Your server should allow you to make a form that you can add to your website or direct people to. ConvertKit does and it’s very easy. Mail Chimp does too, but it’s less simple. I always had to look up Youtube videos every time I wanted to do it. (But the videos are there — so if you need free, that’s an option.)

If you’re writing on Medium, you’ll want a way to put your form in your posts. The absolute easiest way I know to do that is with Upscribe, which is a service that lets you build a Medium-friendly form (also super easy) that connects to your email server. It costs $9 per month.

Upscribe connects with your email server — so when someone uses their form to join your list, they’re automatically added to your server. They give you a URL that you paste into your Medium post, hit return, and the form populates.

When I paste this URL into this post and hit return: I get the form below.

And if you put your email address into it, my email server will automatically add you to my list and send you the promised secret weapon.

You can also hyperlink text, so that when a reader clicks it, they are sent to your form. For instance, if you click here, you’ll be taken to the same form as above. (You can hyperlink text with your email servers forms as well.)

Bonus: You need some subscribers.

My next post in this series will have some more specific ideas for how to start to build your list.

For now, if you’re writing on Medium or somewhere else, start adding an invitation to join your email list to the bottom of posts. If you look at the bottom of this post, at my bio, you’ll see a hyperlinked invitation to take a look at my secret weapon. If you click it, you’ll get the same form as I posted above.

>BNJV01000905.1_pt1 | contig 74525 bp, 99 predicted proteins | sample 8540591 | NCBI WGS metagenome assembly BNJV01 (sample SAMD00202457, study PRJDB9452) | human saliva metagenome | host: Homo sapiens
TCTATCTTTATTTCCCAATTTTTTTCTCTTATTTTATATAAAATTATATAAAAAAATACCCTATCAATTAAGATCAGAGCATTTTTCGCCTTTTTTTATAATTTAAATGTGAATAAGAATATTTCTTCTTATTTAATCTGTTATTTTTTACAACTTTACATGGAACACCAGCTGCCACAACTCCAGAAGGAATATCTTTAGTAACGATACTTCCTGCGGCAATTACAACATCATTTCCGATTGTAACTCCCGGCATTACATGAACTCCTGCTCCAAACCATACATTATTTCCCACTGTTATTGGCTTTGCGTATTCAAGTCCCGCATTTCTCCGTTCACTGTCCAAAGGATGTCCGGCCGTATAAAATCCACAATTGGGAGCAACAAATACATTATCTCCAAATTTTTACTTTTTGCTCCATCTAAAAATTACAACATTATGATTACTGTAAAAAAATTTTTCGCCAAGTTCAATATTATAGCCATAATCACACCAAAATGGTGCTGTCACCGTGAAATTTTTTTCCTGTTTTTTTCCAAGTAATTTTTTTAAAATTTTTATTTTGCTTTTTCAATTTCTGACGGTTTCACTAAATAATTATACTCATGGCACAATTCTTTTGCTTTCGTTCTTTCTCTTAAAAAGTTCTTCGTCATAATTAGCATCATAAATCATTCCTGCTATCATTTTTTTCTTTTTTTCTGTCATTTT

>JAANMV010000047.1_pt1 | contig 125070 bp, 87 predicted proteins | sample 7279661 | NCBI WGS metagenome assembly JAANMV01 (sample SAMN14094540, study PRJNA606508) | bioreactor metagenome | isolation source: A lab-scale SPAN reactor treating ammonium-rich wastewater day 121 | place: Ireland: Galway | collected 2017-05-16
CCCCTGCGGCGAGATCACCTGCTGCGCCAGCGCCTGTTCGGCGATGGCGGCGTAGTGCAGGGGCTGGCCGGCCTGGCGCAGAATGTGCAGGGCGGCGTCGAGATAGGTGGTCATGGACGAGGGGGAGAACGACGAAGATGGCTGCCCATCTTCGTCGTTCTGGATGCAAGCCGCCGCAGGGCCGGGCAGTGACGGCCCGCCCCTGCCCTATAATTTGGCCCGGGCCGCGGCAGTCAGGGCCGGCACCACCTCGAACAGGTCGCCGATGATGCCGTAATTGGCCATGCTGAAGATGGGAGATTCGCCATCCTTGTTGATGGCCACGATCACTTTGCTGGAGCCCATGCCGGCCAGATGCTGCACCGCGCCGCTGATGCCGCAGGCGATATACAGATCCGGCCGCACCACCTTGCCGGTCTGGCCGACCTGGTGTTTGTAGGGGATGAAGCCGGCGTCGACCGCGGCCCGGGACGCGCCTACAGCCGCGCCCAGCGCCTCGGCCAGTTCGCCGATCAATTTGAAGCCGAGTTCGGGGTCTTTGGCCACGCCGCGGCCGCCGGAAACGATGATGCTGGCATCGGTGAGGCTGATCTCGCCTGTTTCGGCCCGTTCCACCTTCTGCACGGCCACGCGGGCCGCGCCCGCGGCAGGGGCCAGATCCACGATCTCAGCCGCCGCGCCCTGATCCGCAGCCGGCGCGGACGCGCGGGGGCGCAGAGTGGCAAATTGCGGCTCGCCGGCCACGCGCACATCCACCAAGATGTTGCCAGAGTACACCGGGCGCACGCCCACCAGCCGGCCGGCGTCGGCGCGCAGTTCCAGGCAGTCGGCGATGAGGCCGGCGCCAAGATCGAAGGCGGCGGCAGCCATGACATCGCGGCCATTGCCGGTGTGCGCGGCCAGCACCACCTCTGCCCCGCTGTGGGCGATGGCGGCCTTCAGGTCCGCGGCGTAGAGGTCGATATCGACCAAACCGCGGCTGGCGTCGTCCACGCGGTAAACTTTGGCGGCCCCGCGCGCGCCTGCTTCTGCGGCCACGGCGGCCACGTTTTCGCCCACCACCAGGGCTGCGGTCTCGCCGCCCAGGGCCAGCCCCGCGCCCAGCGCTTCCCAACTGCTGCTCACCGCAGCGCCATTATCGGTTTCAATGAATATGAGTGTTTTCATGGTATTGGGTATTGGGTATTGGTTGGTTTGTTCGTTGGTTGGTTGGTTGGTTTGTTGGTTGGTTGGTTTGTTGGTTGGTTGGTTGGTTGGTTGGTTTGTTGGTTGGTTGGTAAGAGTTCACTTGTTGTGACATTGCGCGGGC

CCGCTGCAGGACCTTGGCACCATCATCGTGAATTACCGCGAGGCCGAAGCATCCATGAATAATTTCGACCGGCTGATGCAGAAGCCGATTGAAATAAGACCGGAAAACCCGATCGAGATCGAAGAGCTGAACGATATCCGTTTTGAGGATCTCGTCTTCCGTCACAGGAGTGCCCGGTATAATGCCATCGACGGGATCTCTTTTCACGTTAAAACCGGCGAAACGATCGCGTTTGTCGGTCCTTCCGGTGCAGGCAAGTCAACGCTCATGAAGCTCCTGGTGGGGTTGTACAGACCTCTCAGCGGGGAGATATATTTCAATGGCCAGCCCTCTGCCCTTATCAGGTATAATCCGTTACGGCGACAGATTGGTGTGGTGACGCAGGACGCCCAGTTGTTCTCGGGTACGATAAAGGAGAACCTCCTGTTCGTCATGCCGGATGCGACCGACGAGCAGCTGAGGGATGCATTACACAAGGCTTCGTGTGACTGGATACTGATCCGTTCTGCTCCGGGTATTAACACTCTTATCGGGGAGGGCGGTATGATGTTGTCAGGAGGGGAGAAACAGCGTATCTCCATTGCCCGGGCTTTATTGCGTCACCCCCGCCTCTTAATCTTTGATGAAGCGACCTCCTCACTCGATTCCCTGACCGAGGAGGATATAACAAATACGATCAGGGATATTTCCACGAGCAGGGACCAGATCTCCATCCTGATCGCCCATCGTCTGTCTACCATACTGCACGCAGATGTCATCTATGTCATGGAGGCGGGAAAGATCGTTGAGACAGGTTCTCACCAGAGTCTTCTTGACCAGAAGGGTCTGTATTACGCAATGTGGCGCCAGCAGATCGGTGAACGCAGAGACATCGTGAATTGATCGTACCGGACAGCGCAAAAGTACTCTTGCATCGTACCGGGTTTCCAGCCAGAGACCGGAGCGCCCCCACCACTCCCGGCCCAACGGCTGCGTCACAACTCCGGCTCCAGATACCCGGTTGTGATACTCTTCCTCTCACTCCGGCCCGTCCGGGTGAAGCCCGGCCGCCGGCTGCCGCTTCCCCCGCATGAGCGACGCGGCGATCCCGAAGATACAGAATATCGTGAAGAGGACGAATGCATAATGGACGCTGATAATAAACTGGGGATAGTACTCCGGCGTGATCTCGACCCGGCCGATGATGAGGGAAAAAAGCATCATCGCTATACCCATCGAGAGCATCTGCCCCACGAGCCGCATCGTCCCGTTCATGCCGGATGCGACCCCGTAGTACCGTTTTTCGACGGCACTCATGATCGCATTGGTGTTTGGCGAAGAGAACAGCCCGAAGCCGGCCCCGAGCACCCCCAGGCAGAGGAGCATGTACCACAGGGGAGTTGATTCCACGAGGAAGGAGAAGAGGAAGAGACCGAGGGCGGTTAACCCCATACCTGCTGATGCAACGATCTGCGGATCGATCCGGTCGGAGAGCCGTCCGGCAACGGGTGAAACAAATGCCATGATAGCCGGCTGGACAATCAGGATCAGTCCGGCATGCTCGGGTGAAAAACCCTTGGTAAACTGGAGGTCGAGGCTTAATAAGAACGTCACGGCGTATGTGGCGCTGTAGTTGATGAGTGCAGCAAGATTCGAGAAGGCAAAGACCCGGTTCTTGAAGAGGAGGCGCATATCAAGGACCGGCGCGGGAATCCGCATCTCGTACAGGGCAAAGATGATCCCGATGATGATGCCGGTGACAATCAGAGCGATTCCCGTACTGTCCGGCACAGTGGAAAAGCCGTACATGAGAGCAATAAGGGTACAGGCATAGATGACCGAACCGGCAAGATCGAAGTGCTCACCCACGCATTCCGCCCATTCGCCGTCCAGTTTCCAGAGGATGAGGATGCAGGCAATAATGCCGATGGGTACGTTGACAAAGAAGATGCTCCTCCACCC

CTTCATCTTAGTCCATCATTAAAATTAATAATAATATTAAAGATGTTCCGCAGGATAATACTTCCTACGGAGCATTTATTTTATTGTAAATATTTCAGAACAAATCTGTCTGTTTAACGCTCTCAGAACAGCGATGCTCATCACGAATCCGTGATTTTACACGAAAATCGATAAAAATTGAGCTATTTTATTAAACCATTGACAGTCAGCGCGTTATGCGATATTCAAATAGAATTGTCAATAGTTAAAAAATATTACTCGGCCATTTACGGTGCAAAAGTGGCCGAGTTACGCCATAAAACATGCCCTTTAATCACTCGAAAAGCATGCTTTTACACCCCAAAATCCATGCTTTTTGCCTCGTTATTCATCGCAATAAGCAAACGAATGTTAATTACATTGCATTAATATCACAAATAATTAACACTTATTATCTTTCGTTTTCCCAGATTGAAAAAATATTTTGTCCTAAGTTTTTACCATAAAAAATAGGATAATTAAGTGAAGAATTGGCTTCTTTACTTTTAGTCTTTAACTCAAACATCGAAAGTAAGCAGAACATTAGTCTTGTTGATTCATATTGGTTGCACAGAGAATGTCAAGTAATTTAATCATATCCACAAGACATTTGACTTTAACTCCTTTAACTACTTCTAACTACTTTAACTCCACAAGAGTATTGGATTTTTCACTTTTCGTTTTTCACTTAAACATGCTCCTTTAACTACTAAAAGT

I get 20 to 30 email subscribers per day via that line in my Medium bio.

There are more effective ways, which we’ll talk about soon, but a simple “Let’s stay in touch” will start your list growing.

Your homework.

  1. Sign up for an email server. It doesn’t matter which one it is.
  2. Take a look around the server. Figure out how to make forms. Check the help section to see if they have any courses or videos that will help you learn how to use their services. I think a lot of people skip this step, to their detriment. You’re not in a hurry here, take the time to learn.
  3. Sign up for Upscribe, if you post on Medium, and add an invitation to your list at the bottom of your posts.

Here’s my secret weapon for sticking with whatever your thing is.

(DISCLAIMER: this post contains affiliate links.)

Shaunta Grimes is a writer and teacher. She lives in Reno with her husband, three superstar kids, and a yellow rescue dog named Maybelline Scout. She’s on Twitter @shauntagrimes and is the original Ninja Writer.

The Write Brain

Posts about productivity, business, and systems for right-brained creatives. Ideas aren’t enough. We actually have to do the things!

Shaunta Grimes

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The Write Brain

Posts about productivity, business, and systems for right-brained creatives. Ideas aren’t enough. We actually have to do the things!